Every business owner must notify current employees of the existence of Health Insurance Marketplace by Oct. 1.
By Drew Gruenburg, SAF
Under the Affordable Care Act (ACA), every business owner is required to notify current employees of the existence of Health Insurance Marketplace (Exchange) for individuals and to provide information on how to access them by Oct. 1, 2013. Business owners are also required to notify all newly hired employees about their coverage options in the Exchanges beginning Oct. 1. Those who fail to properly notify employees may be subject to penalties for noncompliance under the Fair Labor Standards Act (FLSA).
SAF’s senior director of government relations, Corey Connors, said that notices must explain services provided by the Exchange, information on how an employee may contact the Exchange to request assistance, a basic explanation of employee eligibility for tax credits and notification that an employee purchase of coverage in the Exchange Marketplace may disqualify them from receiving an employer contribution to their health benefits.
“The notice must be understandable to the average employee,” Connors said, and the U.S. Department of Labor (DOL) provides guidance in that regard: separate model notices for employers that currently offer coverage and those that do not offer coverage that satisfy notification requirements under Section 18B of the FLSA:
DOL Model Notice – Employers that Currently Offer Coverage
English Version – Currently Offers Coverage
Spanish Version – Currently Offers Coverage
DOL Model Notice – Employers that Do Not Currently Offer Coverage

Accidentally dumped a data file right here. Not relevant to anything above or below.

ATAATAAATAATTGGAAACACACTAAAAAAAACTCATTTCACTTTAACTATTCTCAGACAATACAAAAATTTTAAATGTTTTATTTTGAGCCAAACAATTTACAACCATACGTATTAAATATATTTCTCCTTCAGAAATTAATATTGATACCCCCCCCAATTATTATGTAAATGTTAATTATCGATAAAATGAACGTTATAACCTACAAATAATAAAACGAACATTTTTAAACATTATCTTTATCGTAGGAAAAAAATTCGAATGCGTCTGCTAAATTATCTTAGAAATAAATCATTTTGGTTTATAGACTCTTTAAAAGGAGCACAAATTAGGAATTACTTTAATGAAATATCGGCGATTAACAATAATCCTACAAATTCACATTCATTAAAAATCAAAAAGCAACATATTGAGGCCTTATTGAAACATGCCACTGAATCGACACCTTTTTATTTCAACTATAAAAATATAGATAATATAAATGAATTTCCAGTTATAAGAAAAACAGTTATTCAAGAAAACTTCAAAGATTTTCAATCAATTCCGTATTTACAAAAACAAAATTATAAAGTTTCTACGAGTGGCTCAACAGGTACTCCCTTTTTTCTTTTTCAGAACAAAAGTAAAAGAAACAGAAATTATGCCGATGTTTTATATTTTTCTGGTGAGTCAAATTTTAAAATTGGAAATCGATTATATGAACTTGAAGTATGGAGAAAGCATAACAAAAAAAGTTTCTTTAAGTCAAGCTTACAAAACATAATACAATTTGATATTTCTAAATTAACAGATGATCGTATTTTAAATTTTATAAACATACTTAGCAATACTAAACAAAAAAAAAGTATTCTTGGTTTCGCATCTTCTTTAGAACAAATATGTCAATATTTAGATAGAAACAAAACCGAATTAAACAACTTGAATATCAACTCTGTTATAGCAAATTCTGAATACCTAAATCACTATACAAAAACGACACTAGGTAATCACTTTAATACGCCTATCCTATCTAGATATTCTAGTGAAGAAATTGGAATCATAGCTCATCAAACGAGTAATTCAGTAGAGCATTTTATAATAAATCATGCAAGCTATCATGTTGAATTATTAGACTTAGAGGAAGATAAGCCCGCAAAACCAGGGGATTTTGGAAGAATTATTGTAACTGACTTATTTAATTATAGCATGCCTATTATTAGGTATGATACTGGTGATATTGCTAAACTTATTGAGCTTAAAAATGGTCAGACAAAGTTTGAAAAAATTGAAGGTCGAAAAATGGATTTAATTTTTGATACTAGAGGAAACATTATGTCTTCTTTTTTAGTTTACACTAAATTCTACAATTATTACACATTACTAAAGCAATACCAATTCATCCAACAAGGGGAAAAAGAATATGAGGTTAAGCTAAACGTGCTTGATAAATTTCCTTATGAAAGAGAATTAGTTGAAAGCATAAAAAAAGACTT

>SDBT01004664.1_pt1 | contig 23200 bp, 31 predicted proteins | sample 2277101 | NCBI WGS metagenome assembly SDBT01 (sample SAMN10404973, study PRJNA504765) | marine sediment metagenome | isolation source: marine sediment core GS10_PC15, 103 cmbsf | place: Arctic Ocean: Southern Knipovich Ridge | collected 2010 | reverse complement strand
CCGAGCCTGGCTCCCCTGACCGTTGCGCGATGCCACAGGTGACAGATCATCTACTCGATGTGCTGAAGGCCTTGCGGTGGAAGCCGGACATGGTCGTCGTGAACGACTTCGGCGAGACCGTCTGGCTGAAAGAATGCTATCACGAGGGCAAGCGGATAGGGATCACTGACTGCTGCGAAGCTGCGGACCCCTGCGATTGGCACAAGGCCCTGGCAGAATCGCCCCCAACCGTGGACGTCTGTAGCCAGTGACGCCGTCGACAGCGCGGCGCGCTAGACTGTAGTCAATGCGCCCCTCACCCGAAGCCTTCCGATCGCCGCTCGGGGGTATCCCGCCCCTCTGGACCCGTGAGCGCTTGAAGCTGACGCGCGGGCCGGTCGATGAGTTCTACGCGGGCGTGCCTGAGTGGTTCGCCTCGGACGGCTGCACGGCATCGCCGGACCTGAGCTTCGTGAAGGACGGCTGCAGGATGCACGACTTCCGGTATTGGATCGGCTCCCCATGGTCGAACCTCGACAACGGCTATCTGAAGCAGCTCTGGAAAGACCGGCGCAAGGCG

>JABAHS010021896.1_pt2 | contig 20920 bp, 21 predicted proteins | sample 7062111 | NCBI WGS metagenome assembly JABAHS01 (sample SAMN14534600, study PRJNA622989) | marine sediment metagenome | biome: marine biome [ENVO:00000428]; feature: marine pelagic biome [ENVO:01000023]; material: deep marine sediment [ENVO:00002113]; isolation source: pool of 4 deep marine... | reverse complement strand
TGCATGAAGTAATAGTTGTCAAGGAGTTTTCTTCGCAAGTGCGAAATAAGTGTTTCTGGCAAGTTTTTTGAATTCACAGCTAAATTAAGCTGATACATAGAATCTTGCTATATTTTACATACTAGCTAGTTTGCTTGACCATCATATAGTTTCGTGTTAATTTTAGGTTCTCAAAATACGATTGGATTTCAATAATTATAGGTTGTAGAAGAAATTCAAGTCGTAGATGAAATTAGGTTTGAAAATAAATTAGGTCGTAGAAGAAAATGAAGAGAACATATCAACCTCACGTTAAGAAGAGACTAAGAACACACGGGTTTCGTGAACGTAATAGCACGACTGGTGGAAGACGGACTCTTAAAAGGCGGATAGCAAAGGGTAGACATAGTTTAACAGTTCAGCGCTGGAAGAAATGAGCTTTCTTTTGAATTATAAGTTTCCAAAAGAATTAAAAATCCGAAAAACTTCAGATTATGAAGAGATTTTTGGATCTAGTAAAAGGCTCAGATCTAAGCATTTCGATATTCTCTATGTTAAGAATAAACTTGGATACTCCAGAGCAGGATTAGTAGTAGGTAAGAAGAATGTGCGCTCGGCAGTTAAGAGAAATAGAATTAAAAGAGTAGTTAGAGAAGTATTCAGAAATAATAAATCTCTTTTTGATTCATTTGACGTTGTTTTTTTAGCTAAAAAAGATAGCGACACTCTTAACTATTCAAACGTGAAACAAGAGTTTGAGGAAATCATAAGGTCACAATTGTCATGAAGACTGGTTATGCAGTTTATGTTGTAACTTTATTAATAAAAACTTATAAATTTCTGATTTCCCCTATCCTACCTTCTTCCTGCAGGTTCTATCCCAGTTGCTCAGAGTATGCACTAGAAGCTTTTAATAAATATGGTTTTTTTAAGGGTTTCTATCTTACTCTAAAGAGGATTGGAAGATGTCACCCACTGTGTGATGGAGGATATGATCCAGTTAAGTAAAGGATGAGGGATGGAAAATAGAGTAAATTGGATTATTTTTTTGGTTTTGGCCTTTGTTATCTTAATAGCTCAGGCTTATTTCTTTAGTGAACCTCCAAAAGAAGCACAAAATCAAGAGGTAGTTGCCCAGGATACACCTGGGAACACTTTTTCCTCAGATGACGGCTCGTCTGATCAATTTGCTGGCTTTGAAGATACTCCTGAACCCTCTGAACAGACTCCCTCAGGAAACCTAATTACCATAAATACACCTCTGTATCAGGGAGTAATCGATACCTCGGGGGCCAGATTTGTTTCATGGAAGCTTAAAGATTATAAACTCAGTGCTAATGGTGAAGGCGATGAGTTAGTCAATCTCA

English Version – Do Not Currently Offer Coverage
Spanish Version – Do Not Currently Offer Coverage
Connors said employers will need to provide specific business information to their employees. This includes the business’s address and phone number, tax identification number and a point of contact at the business that is responsible for verifying health coverage options offered by the employer. The Exchanges use this information to verify employee eligibility for individual tax credits should they elect to purchase coverage in the individual Exchange, he said.
“On top of that, employers that currently provide coverage should prepare to provide information about the health plans they offer,” Connors added. “information such as which employees are currently eligible for coverage, whether dependents are eligible for coverage under the employer’s plan and whether the current plan meets the ACA’s minimum value standard.” The DOL Model Notice for Employers that Currently Offer Coverage also contains an optional questionnaire that provides additional information about employee eligibility for employer-sponsored coverage.
Connors said business owners can provide the Exchange notification in writing and send it via first-class mail to the employee or, for those with email access as part of their work, electronically. Alternatively, an employer may utilize a third party — multiemployer plans, issuers and third-party administrators — to provide notice to its employees, provided that they send it to all employees regardless of plan enrollment.
Connors emphasized that that the notification requirement is intended to inform employees of their coverage options in the public Exchange, which is only one option that employees have to satisfy individual mandate requirements under the ACA.